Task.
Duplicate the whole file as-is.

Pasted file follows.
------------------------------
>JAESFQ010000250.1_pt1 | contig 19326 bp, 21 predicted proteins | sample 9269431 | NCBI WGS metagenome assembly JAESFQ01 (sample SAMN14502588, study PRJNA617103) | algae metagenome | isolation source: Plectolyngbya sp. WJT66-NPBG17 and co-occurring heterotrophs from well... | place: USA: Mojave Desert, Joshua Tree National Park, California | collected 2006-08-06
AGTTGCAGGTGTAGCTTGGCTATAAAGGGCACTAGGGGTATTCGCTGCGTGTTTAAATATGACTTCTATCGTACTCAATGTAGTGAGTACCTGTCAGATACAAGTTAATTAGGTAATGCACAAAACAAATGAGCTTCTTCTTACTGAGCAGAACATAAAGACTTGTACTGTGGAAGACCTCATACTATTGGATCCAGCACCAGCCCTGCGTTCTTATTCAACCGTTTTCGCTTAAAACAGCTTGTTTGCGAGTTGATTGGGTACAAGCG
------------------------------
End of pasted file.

>JAESFQ010000250.1_pt1 | contig 19326 bp, 21 predicted proteins | sample 9269431 | NCBI WGS metagenome assembly JAESFQ01 (sample SAMN14502588, study PRJNA617103) | algae metagenome | isolation source: Plectolyngbya sp. WJT66-NPBG17 and co-occurring heterotrophs from well... | place: USA: Mojave Desert, Joshua Tree National Park, California | collected 2006-08-06
AGTTGCAGGTGTAGCTTGGCTATAAAGGGCACTAGGGGTATTCGCTGCGTGTTTAAATATGACTTCTATCGTACTCAATGTAGTGAGTACCTGTCAGATACAAGTTAATTAGGTAATGCACAAAACAAATGAGCTTCTTCTTACTGAGCAGAACATAAAGACTTGTACTGTGGAAGACCTCATACTATTGGATCCAGCACCAGCCCTGCGTTCTTATTCAACCGTTTTCGCTTAAAACAGCTTGTTTGCGAGTTGATTGGGTACAAGCG